Landslide in Iapetus' Malun crater
Filed under pretty pictures, explaining science, Saturn's moons, Iapetus, Cassini, geology, ice worlds
Global view of Iapetus’ dark, leading hemisphere and a close up of a large, blocky type landslide in the crater Malun. Malun crater formed right on the edge of the large Turgis basin, which likely triggered the fall of material from the tall (~8 km) Turgis rimwalls. This landslide extends 55 km at its greatest length. The equatorial ridge is also visible in the global view, giving Iapetus a walnut-like appearance. Large white arrows indicate the direction of incoming sunlight.
NASA / JPL / SSI
See also this photo of a lobate landslide
Landslides have also modified Iapetus' ridge:
NASA / JPL / SSI / annotated by Kelsi Singer
Landslide modification of Iapetus' ridge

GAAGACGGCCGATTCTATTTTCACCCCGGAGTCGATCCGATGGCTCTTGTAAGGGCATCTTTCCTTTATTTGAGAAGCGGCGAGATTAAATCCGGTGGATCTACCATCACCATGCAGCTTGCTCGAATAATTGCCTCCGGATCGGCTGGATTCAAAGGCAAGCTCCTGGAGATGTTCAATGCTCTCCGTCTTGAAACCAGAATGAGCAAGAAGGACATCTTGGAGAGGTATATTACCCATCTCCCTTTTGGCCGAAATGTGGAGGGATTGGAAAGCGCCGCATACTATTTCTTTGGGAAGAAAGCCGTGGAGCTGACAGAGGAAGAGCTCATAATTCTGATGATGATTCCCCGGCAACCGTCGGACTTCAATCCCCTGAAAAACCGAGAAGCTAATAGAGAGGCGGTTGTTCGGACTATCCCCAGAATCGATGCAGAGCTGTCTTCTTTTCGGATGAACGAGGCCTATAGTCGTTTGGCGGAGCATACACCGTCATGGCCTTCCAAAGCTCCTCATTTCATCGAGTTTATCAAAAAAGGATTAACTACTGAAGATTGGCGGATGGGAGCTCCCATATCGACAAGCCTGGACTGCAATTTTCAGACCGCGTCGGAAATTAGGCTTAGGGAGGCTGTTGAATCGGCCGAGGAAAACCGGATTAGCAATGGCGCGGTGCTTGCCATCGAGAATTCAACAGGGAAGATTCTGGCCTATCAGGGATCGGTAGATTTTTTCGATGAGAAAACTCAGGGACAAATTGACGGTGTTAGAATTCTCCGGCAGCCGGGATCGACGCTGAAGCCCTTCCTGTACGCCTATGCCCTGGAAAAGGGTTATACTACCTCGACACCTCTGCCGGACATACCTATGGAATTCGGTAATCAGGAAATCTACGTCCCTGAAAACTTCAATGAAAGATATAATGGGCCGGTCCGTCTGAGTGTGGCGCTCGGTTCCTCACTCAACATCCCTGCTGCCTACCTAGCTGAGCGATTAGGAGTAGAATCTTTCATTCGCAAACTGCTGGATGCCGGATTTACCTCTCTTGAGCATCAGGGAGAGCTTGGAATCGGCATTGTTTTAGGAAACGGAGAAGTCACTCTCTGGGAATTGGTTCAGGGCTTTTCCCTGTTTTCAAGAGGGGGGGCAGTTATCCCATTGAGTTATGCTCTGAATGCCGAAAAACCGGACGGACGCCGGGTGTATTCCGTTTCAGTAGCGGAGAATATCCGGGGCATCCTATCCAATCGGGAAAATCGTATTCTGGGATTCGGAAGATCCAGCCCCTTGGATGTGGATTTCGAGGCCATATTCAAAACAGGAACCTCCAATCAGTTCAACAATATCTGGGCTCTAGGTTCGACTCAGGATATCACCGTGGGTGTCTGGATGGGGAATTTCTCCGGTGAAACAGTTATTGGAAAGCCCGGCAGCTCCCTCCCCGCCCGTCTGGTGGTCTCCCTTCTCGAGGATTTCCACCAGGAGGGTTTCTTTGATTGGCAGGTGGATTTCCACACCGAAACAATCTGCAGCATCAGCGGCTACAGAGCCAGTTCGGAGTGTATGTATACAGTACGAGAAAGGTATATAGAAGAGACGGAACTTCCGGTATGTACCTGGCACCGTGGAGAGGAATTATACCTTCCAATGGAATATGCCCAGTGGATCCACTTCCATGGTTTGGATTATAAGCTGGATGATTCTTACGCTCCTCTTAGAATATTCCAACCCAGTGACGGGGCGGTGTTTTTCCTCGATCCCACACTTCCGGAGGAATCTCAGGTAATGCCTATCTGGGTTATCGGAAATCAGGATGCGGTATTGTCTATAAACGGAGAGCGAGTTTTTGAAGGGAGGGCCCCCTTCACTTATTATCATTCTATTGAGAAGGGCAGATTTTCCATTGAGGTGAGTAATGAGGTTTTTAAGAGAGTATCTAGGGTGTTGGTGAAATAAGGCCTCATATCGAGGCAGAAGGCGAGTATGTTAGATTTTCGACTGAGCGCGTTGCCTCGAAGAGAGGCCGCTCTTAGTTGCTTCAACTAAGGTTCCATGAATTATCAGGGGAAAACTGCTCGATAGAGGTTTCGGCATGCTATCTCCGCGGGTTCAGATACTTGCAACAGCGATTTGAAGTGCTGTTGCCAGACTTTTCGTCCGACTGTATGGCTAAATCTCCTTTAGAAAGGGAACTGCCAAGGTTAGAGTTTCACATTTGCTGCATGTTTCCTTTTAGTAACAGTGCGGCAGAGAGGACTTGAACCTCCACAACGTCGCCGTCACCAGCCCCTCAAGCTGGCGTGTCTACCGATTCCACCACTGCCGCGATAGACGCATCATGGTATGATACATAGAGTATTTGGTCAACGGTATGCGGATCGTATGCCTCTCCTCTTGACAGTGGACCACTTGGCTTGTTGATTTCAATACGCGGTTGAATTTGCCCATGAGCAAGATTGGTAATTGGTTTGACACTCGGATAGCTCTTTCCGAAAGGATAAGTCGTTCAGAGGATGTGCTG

Iapetus' unique and ancient equatorial ridge shows diverse morphologies, sometimes flat-topped, other times sharp and steep-sided, and in some places there are individual mountainous peaks. This portion of the ridge (Toledo Montes) shows where landslides have modified the flat-topped ridge (at ~225 m/px). Arrows indicate landslide margins and dotted lines show alcoves that are possibly sites of more ancient landslides. No matter how the ridge originally formed (a debated topic), its appearance has been considerably altered by a long history of mass wasting.
Original image data dated on or about December 31, 2004